Robert Dean Stockwell: Craps and Cutouts

by Bill Whaley

from The Taos Daily Horse Fly, Sept. 18, 2007




Artist Robert Dean Stockwell's new work, "Collages and Bones," will open Oct. 5, 5-7 p.m., and show through Nov. 15, 2007 at R.B. Ravens Gallery at 221 Paseo del Pueblo Sur, Taos. This will be the fifth major exhibition for the artist since a prior show at R.B. Ravens, in
Ranchos de Taos, Sept. 2004. During the intervening years, Stockwell has had two shows in Santa Monica, one at Craig Krull Gallery, in 2005, and one at Gerald Peters Gallery, 2006, in Dallas. The new show will feature sculptures made from "bones" or die (dice) and his collages.

According to critics, curators, and Stockwell himself, he works with found objects in the tradition or non-tradition of DaDa, assemblage, and surrealism. Curator Walter Hopps says in "The Spagyric Eye," a book about Stockwell's art, that the "collages have a degree of intensity both in composition and color rarely seen in the work of his contemporaries." Hopps calls the artist a close friend of "the late assemblage master Wallace Berman, whose life and nature affected many involved in the arts from the 1950s on." (Berman was a major influence among L.A. artists.) According to the Washington Post, Hopps, the curator, who died in 2005, introduced the equivalent of found artists to the east coast at the Washington Gallery of Modern Art (D.C.) and Corcoran Gallery of Art NY, including Andy Warhol, Ed
Ruscha, Ed Kienholz, and Frank Stella. Prior to that, Hopps influenced the art world's view of Barnett Newman, Joseph Cornell, and R. Crumb in Los Angeles. Later Hopps worked for the Menil Collection and the Guggenheim. Hopps places Stockwell in the context of the L.A. artist scene that began in the 50s, and gained momentum and national recognition in the 60s and continues today among its living practitioners. (Stockwell's friend, Dennis Hopper, is enjoying a retrospective of his work at the Hermitage Museum in St.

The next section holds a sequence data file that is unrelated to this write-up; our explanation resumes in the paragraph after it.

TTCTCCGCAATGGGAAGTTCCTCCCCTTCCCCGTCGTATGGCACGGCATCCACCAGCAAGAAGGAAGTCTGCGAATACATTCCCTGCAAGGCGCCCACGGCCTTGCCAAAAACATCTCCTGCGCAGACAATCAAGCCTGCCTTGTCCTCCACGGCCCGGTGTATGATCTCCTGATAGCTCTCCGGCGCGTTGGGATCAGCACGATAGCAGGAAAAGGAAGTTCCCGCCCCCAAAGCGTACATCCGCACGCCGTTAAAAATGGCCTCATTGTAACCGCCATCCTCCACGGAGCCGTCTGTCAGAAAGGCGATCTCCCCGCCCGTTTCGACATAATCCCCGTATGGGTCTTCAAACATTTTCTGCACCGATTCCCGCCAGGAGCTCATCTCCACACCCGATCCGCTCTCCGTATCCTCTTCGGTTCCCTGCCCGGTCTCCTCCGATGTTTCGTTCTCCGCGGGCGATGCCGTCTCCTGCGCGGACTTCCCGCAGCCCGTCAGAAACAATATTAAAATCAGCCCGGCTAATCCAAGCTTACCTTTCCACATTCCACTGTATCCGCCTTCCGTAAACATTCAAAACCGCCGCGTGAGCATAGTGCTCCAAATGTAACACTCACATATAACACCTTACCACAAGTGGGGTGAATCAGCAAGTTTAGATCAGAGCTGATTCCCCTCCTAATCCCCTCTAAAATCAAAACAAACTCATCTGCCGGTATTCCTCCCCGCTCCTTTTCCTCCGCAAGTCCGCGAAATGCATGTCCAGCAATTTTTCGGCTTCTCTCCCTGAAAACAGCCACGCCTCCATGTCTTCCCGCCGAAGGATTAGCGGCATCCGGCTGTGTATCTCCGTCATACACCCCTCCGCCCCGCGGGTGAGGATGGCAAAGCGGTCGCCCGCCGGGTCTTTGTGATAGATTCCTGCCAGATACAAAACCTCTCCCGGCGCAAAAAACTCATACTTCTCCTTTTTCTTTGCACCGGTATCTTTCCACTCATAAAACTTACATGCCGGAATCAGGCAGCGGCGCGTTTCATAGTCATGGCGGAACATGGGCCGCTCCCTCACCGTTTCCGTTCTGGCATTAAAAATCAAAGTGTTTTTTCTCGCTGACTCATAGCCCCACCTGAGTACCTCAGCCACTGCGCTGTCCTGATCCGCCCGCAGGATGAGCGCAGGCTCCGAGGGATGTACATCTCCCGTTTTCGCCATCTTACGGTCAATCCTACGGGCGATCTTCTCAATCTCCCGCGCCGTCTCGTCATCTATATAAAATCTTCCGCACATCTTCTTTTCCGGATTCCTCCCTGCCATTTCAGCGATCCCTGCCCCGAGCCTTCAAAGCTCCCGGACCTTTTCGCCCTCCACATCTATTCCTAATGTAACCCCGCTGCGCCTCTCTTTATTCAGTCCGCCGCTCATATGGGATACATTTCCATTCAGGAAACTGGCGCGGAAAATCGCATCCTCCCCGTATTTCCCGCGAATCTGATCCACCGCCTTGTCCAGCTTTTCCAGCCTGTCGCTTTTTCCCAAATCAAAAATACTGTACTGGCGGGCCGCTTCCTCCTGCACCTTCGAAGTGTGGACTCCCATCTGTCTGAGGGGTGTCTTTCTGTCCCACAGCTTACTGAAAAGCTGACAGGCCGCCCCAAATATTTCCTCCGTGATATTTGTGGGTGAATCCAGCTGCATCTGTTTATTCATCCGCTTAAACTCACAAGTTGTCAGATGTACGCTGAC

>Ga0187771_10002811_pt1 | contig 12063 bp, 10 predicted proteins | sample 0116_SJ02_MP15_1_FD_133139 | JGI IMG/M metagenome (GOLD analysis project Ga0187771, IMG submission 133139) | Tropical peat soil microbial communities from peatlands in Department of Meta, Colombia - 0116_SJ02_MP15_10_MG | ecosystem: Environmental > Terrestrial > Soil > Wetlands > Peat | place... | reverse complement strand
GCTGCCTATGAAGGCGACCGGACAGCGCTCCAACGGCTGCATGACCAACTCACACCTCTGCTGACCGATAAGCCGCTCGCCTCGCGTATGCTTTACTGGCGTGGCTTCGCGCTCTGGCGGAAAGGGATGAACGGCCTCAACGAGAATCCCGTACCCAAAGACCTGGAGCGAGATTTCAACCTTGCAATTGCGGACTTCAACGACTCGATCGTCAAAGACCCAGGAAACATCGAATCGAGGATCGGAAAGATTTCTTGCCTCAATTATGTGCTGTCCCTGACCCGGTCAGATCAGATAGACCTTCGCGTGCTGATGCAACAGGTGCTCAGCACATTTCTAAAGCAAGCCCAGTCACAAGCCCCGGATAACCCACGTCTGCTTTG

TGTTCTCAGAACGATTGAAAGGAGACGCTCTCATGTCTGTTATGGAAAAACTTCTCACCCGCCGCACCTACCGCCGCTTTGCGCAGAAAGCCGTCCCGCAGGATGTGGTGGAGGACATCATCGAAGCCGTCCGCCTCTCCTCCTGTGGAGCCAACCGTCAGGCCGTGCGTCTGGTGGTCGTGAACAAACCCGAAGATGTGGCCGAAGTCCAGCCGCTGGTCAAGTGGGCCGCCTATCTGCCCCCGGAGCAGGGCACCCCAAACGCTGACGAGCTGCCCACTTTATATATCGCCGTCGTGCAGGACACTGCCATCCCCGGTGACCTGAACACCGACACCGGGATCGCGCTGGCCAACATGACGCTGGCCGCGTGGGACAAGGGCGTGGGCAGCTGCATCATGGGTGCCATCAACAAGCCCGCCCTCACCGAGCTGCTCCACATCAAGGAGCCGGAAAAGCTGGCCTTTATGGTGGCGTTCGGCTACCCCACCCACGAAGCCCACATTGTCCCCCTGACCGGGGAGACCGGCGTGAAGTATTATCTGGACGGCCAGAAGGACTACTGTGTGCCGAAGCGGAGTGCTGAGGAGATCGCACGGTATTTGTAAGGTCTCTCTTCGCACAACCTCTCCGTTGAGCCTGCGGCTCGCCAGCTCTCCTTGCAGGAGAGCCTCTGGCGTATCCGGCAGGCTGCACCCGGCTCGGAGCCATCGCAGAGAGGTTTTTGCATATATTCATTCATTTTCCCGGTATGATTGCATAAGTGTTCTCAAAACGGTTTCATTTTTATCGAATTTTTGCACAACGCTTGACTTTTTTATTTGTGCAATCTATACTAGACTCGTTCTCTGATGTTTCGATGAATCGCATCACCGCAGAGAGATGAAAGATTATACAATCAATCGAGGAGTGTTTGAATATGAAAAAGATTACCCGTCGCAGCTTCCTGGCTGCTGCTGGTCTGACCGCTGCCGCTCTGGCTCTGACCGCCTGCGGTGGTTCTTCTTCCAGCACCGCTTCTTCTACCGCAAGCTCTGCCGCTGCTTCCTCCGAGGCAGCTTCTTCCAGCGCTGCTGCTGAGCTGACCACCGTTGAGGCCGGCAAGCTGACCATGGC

Petersburg, Russia.)

During an interview with Horse Fly, Stockwell referred to himself as a working actor but says he spends most of his time today in Taos creating collages and sculptures in his garage turned studio. Referring to the past when he spent much of his time working in movies, he says he met many of the major figures in the L.A. art scene. Years later, divorced, with the children grown up, he says he had the time to make art. He first came to Taos in the early 60s inspired by what he learned during his work on a movie adapted from D.H. Lawrence's novel, "Sons and Lovers" (in which he starred). "I've been coming once a year for 43 years," he said. Now he lives here most of the time and considers making art a step up from acting.

The new sculptures, stark reds, yellows, and blues built of bones or die - the kind you use for gambling or games - vary in size from tiny to table-lamp size. Some are embedded with tiny "Milagros" or fetishes meant to bring luck or relief to an aching foot or empty larder,
according to a local tradition. Some Stockwell sculptures have an Aztec-like mythic quality. Others epitomize a feeling of modernity. (I particularly liked a rather large cube balanced on a corner, which ought to be dedicated to Larry Bell in memory of his early glass work and his Vegas days.) The "Bones" are quirky and funny. They refract and reflect the light, suggest motion frozen in time, while maintaining their tactile attraction. Stockwell uses the language of the theatre, referring to the dramatic set pieces, saying they will
be back lit, and calls them by names like the "Handy Man Chorus" and "Crap Shooting Gallery."

The collages, on the other hand, cut and pasted together from found images in magazines and other sources (now forgotten, according to the artist) juxtapose and overlay a variety of images that pop out, recede, expose old photos and newer glossy imagery, while creating
equally palatable and equally unnerving assemblies of creativity. Here we have Hieronymus Bosch meets DaDa meets Wallace Berman meets Robert Dean Stockwell's mysterious fingers and mind in the twisted twilight zoned-out mirror. The images are weird, grotesque, fascinating, and provocative.

Stockwell says his art can be found in collections owned by Dennis Hopper, David Lynch, and Ed Ruscha among others. You can see this unusual exhibition at R.B. Ravens on Oct. 5. I saw some golf clubs in his studio.


The End